Bill's Blog Shorts: Check 'em out. You never know what's in 'em.
(Note: It's been several weeks since my last blog post but for good reason. I have left the big city and moved to Bear Town, aka New Bern, NC. It was hard work and time consuming but now I'm back in the saddle and posting on a regular basis once again.) May 5, 2017 will forever be a landmark date for me as it was the first time I autographed anything for anybody. In this case, it was a copy of Black Hearts White Bones for my friend and long-time colleague Stephen F. Tomajczyk. The request represented much more to me than an ego stroke (which indeed it was). You see, Steve is a widely read and successful writer who has supported my creative writing efforts for more than 20 years. Perhaps as much seeing my novel in print, his request signified to me that I have truly crossed over into the world of publishing and qualify for the titles of "author" and "novelist." The road I've traveled to reach this point in my writing career has not been an easy one, but Steve, more than anyone else, encouraged me to keep on plugging away.
And now I find myself in a new home nestled along the side of a creek that flows into the Neuse River. As a writer of historical fiction, it's like stepping onto Ground Zero of North Carolina's colonial origins. I am surrounded by history.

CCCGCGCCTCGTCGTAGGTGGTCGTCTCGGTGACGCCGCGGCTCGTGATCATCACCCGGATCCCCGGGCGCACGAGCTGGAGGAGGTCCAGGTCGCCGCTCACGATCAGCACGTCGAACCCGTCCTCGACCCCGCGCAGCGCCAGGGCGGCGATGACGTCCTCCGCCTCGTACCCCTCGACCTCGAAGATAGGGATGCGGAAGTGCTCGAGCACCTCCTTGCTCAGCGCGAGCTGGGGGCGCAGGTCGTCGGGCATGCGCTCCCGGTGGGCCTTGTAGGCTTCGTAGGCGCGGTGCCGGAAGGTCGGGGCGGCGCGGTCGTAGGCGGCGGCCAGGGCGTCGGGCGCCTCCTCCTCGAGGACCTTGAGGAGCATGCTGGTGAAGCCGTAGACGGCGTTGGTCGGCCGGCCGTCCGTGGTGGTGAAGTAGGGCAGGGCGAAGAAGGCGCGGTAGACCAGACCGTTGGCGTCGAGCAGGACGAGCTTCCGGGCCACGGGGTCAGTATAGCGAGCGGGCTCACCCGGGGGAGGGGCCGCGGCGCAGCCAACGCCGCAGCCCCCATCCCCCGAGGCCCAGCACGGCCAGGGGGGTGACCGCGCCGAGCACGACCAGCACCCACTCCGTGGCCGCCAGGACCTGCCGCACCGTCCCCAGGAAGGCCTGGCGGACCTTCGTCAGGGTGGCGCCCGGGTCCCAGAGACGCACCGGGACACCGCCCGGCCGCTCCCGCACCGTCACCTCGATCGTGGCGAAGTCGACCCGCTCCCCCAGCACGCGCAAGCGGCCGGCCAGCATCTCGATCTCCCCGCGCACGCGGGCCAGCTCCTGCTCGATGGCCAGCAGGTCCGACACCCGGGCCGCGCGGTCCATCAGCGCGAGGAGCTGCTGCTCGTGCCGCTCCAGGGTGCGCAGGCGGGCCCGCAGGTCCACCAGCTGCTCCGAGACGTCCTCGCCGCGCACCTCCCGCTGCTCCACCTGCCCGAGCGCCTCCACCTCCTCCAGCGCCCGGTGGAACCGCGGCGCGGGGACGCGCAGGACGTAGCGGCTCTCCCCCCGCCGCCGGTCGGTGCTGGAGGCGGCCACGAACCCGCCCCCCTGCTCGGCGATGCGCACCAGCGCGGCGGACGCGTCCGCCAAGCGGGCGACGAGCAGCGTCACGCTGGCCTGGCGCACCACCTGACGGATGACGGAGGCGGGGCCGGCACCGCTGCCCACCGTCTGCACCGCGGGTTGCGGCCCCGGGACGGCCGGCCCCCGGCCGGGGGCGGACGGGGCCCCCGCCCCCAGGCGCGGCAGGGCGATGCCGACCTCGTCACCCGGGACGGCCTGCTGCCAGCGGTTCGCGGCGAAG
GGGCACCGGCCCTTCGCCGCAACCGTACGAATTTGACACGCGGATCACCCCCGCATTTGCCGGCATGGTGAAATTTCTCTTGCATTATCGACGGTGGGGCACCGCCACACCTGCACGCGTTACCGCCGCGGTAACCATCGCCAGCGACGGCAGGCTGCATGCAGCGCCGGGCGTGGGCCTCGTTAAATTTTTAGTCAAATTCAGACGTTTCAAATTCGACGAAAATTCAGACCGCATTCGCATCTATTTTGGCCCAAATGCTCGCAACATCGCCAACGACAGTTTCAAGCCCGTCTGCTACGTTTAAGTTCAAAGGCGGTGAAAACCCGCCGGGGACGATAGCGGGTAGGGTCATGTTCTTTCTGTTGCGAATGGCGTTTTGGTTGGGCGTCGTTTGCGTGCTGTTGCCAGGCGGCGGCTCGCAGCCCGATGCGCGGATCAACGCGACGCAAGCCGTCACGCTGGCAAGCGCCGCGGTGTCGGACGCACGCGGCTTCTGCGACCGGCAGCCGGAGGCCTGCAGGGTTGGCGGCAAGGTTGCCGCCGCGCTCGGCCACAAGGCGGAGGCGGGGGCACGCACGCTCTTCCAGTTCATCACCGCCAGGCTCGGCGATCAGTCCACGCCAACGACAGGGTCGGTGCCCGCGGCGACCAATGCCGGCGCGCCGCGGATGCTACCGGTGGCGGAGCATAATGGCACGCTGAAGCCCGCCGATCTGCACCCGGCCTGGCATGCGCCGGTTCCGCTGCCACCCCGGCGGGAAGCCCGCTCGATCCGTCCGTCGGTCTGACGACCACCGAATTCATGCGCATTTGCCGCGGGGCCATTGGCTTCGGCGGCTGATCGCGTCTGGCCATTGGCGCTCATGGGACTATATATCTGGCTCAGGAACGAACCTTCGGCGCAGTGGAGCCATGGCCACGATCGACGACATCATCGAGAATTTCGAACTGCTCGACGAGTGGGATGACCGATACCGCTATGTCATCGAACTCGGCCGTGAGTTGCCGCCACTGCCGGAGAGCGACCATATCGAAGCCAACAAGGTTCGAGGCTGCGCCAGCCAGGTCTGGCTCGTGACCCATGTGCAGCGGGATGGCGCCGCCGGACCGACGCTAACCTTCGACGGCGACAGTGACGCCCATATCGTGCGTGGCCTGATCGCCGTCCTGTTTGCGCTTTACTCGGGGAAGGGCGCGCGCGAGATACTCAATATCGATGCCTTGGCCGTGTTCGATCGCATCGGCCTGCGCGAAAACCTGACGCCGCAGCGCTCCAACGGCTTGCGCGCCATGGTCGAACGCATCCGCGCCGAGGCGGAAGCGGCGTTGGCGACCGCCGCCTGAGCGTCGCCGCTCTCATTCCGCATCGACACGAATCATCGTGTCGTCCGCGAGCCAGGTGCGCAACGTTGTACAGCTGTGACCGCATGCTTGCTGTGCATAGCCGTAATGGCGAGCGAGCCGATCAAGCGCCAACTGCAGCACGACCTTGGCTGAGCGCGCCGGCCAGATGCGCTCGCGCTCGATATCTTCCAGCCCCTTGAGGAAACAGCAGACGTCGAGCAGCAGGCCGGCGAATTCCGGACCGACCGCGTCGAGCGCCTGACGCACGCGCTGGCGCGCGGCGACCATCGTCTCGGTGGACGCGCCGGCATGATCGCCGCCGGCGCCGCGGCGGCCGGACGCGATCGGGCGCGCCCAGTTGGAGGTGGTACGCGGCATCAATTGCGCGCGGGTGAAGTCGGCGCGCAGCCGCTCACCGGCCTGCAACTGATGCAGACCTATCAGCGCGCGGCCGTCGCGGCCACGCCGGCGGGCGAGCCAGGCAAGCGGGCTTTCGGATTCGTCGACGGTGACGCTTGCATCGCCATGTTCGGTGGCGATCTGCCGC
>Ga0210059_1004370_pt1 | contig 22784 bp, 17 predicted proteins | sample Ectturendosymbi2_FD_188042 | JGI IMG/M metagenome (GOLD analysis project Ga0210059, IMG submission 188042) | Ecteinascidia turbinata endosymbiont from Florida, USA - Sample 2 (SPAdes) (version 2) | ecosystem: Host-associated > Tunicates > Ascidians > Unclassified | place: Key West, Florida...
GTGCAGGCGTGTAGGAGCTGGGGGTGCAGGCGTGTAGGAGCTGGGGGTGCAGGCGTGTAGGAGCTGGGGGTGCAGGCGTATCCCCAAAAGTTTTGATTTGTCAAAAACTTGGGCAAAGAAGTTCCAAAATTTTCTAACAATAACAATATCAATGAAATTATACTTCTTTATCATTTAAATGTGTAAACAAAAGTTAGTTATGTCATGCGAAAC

At the closing for this refuge of serenity, I was gifted a book written by local historian and fellow Tar Heel Edward Barnes Ellis, Jr. The non-fiction New Bern History 101 should be a must-read for natives and transplants alike. As the subtitle of the book says, the book provides "The essential Facts for the Native, Newcomer or Visitor to the Colonial Capital of North Carolina."
For those who have never been to New Bern, it is a city transitioning into the Twenty-First Century while tenaciously hanging on to its small town roots and history. Among other notable facts, it boasts of being home to Tryon Palace as well as the soft drink Pepsi-Cola. If you grew up in a time when people in a neighborhood knew each other by their first names and went out of their to help each other in times of need, New Bern is a wonderful place to visit and an even better place to live. It also happens to be the birthplace of my sister, Peg, and the home of my brother, John.
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